Aug 102014

Eskaya Beach Resort & Spa’s Presidential Villa offers top-of-the-line luxury plus a viewdeck with an infinity pool merging with the Bohol Sea.

Ahh, R&Rs.

While I accept and love being MetroManileño through and through, from cradle to likely grave, like most of you of course my long tooth gnashes itself, all by itself, whenever confronted with insufferable traffic. Especially when this is largely caused by the left hand of government challenging the right hand to a wrestling match. As has been the case of late, given the eyeball contest between the MMDA and LTFRB.

Oh, that last agency happens to also fall under the DOTC, yes. So what’s with the DOTC, when most of the complaints that have mounted against government service appear to involve this humongous, powerful agency — which seems to be ever mired in a bog of analysis-paralysis?

Our terrible airport terminals. The MRT. The LRT-MRT connection desideratum. The continuing deficiency with regard LTO’s issuance of vehicle plates sans that extra process of meting out conduction stickers — which are of course produced for a fee. And the LTO/DOTC heads have the gall to say they’ll soon issue a “No Plate No Travel” edict, because they say the prob is that vehicle owners and distributors don’t get the plates when so many are ready already? And now the LTFRB releases 8,000 colorum vehicles on our congested avenues and streets?

Jeez, it’s when I wish all the anti-PNoy voices would start to also choose the battles we really have to fight, practice some discrimination so that plaints and protest action gain validity.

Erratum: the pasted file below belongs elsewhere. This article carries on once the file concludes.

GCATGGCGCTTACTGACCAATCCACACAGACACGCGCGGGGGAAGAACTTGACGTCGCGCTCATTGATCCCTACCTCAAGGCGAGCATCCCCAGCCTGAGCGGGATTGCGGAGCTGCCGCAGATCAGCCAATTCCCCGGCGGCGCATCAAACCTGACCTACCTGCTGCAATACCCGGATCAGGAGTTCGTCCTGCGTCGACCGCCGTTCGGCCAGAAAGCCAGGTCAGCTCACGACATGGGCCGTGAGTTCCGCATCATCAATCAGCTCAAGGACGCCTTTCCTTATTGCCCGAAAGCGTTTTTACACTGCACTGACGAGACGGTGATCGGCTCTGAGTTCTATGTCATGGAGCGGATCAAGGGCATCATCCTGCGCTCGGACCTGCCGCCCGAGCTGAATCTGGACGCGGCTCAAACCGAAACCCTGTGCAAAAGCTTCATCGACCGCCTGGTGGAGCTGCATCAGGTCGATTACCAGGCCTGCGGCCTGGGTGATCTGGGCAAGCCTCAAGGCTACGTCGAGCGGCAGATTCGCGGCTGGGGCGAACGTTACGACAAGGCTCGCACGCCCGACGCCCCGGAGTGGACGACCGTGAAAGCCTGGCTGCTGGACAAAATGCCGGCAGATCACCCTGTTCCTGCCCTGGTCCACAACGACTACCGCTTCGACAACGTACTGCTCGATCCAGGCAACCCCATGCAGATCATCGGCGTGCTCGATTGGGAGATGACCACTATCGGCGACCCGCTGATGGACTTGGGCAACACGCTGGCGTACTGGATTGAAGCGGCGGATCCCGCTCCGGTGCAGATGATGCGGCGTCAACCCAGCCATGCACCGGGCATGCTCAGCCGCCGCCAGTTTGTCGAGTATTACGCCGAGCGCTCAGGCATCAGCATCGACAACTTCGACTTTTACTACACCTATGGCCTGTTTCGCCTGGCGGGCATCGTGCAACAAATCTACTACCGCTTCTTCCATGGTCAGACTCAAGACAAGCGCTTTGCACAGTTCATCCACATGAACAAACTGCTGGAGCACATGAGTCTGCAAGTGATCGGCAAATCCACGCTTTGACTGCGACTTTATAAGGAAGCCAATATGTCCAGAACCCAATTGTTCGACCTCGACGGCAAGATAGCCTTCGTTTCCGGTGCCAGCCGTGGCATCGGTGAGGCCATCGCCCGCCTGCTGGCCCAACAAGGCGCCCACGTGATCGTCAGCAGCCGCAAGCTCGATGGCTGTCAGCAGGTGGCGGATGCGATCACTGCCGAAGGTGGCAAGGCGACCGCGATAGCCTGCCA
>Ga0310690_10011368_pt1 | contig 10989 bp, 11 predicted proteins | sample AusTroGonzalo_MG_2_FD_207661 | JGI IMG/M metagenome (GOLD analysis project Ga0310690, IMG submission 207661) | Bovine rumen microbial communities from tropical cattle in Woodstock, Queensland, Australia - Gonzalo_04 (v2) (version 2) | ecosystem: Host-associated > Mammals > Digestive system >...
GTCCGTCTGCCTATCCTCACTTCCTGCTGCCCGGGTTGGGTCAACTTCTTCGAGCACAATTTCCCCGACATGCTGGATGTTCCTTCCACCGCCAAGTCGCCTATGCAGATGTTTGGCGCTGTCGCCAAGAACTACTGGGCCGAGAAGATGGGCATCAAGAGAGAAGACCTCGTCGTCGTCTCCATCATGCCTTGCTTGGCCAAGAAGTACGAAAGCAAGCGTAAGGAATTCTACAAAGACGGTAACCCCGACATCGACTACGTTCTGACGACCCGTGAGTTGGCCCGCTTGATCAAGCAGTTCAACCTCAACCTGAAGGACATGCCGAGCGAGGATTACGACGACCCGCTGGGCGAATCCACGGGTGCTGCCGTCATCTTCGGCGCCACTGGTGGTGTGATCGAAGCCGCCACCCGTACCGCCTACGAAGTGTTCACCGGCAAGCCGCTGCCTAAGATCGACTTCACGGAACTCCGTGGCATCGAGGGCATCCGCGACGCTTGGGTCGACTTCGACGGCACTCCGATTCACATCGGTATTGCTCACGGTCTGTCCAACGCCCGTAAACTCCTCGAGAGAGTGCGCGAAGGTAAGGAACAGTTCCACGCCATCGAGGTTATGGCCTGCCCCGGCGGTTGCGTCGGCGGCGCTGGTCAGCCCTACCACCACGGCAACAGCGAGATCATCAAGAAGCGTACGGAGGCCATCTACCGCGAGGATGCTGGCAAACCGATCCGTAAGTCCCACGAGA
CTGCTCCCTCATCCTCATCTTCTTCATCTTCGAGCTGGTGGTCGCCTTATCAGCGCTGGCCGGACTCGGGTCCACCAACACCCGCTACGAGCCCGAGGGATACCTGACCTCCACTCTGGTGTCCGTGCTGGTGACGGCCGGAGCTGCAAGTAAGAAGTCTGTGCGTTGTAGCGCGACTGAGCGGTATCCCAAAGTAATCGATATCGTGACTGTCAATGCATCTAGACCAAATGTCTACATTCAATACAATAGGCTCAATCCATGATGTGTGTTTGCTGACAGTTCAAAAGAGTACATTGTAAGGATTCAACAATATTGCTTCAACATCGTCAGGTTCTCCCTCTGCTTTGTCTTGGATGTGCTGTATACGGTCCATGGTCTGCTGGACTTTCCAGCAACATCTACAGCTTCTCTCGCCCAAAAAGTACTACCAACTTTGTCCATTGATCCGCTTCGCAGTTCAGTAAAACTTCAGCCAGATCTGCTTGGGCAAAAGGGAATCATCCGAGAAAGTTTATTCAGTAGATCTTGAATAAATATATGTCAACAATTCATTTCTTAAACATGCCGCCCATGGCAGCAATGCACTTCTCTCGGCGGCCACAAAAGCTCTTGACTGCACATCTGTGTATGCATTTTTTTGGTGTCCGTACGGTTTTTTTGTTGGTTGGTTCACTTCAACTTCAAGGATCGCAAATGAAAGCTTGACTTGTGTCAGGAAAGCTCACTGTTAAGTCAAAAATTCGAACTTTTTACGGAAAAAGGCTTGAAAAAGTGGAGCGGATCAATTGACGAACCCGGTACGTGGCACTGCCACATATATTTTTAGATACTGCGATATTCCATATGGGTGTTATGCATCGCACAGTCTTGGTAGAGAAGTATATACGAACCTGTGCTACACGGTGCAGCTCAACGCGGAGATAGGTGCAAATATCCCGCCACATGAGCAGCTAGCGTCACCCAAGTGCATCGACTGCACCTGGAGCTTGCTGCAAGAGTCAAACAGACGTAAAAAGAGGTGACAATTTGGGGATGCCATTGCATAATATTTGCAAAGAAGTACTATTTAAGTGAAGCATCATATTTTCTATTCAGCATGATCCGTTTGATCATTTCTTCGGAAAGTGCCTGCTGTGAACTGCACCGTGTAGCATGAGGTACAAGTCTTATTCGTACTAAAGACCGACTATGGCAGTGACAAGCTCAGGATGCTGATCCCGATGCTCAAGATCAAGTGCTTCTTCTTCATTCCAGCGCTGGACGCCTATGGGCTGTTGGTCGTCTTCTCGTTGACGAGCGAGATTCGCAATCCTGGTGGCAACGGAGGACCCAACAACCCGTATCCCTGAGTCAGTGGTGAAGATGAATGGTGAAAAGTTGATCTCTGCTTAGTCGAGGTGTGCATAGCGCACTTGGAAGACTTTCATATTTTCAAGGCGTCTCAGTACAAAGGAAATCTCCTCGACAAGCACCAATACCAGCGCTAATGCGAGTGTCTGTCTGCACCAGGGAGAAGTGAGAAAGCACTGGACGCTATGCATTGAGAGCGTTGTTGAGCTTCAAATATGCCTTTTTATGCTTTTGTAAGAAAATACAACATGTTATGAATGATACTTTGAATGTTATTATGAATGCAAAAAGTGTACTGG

The DOTC is also supposed to handle Communications, right? That means the NTC, right? Well, not only do we have the worst airport terminals in the world, but our broadband service also sucks big-time.

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So how come no one in Congress can conceive of filing a bill seeking to separate Transportation from Communications, since these have grown apace with the times, and so that maybe in the next SONA, our beleaguered President can cheer the recent accomplishments not only of the DPWH and the DepEd, etc., but also of the putative Department of Transportation, as well of the separate Department of Communications?

But jeez, we can only hope that they’re not headed by analysis-paralysis honchos.

In any case, thankfully, on occasion, urban rats like us get privileged with courts of last resort — those out-of-town engagements either for business mixed in with some pleasure, or for pure holidays.

Heaven knows that’s where our country offers an infinitude of stress-relievers, and a motley dose of paradise. Here I share three places where recently, friends and I had the opportunity to enjoy the merits of our hospitality industry.

Last June, I finally had a chance to take private ferry service from Davao City to Samal Island, its far end, where the fabled Pearl Farm Resort continues to attract overnight guests and day-trippers.